New Canadian mortgage lending requirements.

19 Replies

I thought I might see a little more about the new Canadian mortgage rules and how it's effecting investors, I would imagine this is more an effect on the smaller investors but I also wanted to know how they were finding funding.

@Jack Young

The "new" lending criteria in the latest amendments to B-20 are really not "new" so much as a return to the practices of an earlier time.

Given the band of interest rates for real estate financing in this country is historically in the 6-9% range, you should be using criteria at lease as rigorous as the new stress test when analysing a potential acquisition. 

That's great advice Roy and I do agree. I'm curious to know how investors are making their next move during the transition. Is the preference to stick with banks or are there other lenders out there giving competition as rates are poised to increase? What about other lenders in general?

This is very annoying if you plan to refi in 2-3 years, do you guys think this could reduce the banks appraisal much if the interest rate is 5% (from 3.25 right now)?

How do you calculate this?

Originally posted by @Philippe Busque :

This is very annoying if you plan to refi in 2-3 years, do you guys think this could reduce the banks appraisal much if the interest rate is 5% (from 3.25 right now)?

How do you calculate this?

Rising interest rates will exert some downward pressure on valuations - but the degree will likely depend on how highly overvalued a particular market is when the rates rise.

Thinking back to a double digit mortgage rate in my youth, the primary concern was not whether the lender would lower the appraised value if rates rose significantly, but that the lender might decide I could no longer adequately service the debt.   Now, it is unlikely we will see interest rates of 16% anytime soon, but if you think rates are to continue rising, then take advantage of the current rates to pay down extra principal.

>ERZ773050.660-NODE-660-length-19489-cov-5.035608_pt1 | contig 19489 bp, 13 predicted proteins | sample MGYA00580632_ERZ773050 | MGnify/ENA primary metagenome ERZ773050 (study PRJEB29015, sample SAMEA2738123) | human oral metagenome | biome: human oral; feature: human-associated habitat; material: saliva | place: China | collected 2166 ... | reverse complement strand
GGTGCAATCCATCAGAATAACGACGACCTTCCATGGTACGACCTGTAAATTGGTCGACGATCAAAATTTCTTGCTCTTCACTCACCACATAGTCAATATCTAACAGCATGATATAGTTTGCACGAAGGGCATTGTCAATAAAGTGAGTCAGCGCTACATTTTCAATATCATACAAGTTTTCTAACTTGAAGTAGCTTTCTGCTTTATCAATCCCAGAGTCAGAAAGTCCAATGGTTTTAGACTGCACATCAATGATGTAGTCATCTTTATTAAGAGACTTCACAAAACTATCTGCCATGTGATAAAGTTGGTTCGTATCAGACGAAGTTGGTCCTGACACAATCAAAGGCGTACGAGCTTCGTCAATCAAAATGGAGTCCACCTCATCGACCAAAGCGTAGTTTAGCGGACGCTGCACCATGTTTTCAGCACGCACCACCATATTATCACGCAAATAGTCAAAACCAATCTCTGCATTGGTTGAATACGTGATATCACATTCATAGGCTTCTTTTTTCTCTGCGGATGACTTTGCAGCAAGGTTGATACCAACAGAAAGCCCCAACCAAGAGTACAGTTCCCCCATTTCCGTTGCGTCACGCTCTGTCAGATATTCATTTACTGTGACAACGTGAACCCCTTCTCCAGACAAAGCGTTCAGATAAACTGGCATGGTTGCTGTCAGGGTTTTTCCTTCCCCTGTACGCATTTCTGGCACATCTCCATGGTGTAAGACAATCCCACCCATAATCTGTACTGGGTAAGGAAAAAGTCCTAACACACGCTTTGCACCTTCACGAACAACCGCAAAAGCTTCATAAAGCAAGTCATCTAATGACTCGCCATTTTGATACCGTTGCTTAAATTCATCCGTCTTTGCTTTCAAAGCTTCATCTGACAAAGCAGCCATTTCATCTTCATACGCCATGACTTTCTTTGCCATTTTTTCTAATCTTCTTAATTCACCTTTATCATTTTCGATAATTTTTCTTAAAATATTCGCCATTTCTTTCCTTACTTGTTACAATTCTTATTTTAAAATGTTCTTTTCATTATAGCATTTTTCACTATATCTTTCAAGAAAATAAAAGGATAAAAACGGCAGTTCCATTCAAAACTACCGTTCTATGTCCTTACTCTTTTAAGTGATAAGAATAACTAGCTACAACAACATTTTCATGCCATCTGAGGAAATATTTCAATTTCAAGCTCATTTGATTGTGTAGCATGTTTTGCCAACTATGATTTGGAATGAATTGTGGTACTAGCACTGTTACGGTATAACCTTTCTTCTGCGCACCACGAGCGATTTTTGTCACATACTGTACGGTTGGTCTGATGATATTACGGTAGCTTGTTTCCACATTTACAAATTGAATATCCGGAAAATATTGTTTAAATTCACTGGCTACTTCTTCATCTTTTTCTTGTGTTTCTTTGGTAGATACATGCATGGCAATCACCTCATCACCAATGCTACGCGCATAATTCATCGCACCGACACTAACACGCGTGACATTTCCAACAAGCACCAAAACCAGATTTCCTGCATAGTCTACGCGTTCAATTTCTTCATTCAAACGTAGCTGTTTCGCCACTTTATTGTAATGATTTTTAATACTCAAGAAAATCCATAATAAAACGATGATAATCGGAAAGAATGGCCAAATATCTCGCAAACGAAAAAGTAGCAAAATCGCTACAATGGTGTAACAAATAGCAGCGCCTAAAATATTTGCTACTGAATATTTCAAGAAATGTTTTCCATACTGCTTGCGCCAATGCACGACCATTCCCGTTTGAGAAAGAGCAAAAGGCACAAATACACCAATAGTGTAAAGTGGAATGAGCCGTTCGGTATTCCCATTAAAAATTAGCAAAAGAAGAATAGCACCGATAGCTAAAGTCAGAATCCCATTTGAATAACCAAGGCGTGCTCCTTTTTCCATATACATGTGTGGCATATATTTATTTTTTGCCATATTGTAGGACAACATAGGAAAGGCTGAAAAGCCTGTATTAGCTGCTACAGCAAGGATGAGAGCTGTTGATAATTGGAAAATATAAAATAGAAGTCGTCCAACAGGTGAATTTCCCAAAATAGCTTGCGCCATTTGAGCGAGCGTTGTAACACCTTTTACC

If you were to model your property and operating budget based upon the BoC posted rate; secure a variable rate mortgage at 1.5 to 2 basis points less, but make payments as though you were paying the posted rate, you would take a huge slice out of your mortgage and have a built-in hedge against further rate increases.

Originally posted by @Roy N. :
If you were to model your property and operating budget based upon the BoC posted rate; secure a variable rate mortgage at 1.5 to 2 basis points less, but make payments as though you were paying the posted rate, you would take a huge slice out of your mortgage and have a built-in hedge against further rate increases.

 Very interesting, thank you.

I really like your idea of variable mortgage with a fixed style of payments @Roy N. and I have thought about doing something like this for some time, but was never sure what I should do or if I should. The idea at the time was a 30 year mortgage but increasing the payments to 25 or 20 years, as I'm not losing the money its just becoming equity instead and should something go wrong I can always decrease the payments down to the 30 year level.